In retrospect, even with my preamble to our HSUS minder that it was meant with all love and respect, my announcement of my pleasure at being at the HSUS EXPO at which “HSUS discovered black people” might have been slightly over-the-top ironically pithy, even for me. I acknowledge a tendency to bite the hand that feeds me on occasion when my conscience or mouth get the better of me. And while I know all EXPO workshop presenters get a staff handler, I sometimes wonder if in my case it might not be because they one day expect me to revert to feral, rip off my shirt, start a bonfire with the conference room chairs and throw in anyone I deem to be of the old guard.
My comment came in the midst of a workshop I was presenting along with Humane Pennsylvania COO, Damon March, at the request of HSUS, on the future of disaster response (“Is the future of disaster response “no response” at all?”). I have to be honest, I don’t think we were entirely comfortable with the topic as it isn’t our hedgehog, for the Jim Collins fans out there. I’d give us a B, and the evaluations we reviewed afterwards seemed to generally agree. Solid effort, won’t be adding this one to our future workshop bank. Sorry, attendees, they can’t all be grand slams.
But my comment hinting at the reality of race and animal welfare was not entirely off the cuff and it was appropriate for the portion of the workshop addressing the need to be sensitive to the widely heterogeneous nature of victims of disaster as well as to our own, possibly subconscious, biases and perceptions toward them. Two of the workshop reviews we received specifically mentioned the “race portion” of the workshop, but with diametrically opposed opinions. This utter divergence of view is why I addressed the issue in the first place, why I struggled with the issue specifically after what I found to be a disconcerting welcome session at EXPO, and why I return to the topic of race and animal welfare again here.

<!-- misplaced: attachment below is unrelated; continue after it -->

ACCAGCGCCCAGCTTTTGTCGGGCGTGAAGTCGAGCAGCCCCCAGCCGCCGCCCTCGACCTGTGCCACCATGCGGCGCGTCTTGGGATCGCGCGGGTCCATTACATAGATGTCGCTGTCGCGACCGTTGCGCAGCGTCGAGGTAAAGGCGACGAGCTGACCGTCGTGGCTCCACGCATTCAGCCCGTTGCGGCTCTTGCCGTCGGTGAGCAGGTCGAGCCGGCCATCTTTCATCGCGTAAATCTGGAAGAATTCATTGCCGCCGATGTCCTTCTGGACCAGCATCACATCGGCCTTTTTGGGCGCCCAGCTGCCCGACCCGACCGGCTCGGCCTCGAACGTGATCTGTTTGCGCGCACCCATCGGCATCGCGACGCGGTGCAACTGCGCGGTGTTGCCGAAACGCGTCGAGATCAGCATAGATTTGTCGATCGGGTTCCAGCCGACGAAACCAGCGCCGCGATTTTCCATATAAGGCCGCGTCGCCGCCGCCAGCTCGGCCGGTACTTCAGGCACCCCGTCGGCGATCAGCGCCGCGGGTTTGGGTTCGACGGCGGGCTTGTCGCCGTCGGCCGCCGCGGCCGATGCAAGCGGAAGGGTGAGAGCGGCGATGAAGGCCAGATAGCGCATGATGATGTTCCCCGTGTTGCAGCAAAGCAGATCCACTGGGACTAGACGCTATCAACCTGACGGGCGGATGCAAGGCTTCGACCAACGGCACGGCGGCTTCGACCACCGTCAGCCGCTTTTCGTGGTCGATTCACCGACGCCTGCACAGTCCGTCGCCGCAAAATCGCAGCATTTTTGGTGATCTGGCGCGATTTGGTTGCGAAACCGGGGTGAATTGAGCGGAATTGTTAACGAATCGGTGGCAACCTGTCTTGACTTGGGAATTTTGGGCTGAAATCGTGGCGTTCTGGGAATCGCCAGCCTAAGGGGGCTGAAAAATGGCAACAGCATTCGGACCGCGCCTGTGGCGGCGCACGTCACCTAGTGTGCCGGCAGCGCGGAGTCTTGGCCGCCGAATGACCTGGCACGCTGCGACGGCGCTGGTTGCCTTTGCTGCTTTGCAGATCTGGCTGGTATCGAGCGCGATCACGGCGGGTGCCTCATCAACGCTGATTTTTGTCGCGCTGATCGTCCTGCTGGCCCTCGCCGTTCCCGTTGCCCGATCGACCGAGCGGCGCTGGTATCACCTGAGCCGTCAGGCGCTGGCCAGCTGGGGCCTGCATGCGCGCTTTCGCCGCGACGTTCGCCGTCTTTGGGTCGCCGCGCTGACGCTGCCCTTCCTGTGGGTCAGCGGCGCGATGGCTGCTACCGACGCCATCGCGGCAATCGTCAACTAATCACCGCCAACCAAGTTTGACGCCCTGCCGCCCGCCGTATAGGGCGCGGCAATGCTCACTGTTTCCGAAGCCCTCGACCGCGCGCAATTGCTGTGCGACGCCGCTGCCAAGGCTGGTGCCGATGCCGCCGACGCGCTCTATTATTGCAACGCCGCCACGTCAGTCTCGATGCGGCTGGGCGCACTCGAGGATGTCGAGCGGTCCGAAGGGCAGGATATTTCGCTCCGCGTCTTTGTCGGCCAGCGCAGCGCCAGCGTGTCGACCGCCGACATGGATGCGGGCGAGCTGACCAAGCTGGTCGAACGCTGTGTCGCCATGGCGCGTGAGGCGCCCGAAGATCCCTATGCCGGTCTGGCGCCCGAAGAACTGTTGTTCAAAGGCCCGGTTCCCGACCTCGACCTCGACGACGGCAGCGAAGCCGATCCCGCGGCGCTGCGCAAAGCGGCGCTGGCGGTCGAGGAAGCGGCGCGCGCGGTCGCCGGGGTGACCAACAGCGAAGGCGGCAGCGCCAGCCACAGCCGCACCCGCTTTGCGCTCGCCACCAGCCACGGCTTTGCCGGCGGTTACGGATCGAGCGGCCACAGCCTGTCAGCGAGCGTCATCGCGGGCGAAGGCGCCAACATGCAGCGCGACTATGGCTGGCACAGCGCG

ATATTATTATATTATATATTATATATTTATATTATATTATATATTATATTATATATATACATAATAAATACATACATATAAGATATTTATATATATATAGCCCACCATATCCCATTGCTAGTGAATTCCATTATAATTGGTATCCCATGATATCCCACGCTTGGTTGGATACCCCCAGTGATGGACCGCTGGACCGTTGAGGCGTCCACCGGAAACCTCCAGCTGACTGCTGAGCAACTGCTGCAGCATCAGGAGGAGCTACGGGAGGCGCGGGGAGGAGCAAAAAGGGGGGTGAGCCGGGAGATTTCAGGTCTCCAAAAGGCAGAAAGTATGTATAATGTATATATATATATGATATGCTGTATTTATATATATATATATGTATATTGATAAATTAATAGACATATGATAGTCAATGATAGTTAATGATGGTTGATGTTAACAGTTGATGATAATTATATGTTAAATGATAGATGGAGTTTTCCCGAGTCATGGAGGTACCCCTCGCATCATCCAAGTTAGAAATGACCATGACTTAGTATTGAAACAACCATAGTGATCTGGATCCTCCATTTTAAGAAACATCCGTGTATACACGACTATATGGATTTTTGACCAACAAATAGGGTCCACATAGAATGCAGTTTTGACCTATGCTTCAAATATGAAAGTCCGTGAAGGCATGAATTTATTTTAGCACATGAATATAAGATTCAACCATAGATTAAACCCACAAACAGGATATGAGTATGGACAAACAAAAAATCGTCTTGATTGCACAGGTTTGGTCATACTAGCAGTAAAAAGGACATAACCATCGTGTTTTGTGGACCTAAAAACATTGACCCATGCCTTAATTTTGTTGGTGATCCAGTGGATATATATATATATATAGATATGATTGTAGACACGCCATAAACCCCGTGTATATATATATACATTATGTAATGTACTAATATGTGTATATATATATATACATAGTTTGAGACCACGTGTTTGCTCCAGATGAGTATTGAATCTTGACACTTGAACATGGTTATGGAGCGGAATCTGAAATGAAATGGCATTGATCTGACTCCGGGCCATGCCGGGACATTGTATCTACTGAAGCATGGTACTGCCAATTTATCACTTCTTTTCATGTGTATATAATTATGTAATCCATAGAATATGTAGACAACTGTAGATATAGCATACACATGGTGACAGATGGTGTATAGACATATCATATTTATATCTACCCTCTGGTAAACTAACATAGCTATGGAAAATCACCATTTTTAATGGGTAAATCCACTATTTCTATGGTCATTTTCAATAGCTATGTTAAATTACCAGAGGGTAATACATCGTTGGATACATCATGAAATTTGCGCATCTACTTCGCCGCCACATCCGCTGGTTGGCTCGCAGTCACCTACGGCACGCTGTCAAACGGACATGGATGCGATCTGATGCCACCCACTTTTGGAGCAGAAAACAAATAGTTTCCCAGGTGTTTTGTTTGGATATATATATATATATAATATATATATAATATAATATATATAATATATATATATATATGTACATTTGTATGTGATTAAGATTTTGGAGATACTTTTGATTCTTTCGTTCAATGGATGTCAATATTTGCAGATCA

One of the two evaluations specifically thanked us for addressing the issue of race in animal welfare and our interactions with our clients. The other suggested that we (I) should have kept our “racial views to ourselves”. This familiar response to any discussion of race is no surprise and I bet a small sum I can guess the skin tone of the two evaluators, although I wouldn’t bet a large one. I have found that many whites in animal welfare, and animal welfare is comprised overwhelmingly of whites, and nearly exclusively once you reach the level of executive management, would prefer not to discuss the impact of racial prejudice in the field of animal welfare.
I will state my belief succinctly: There is and has been massive racial bias, intentional or not, in all facets of our industry and it has negatively impacted our ability to deliver services to our community and to connect with people and animals in need. Period.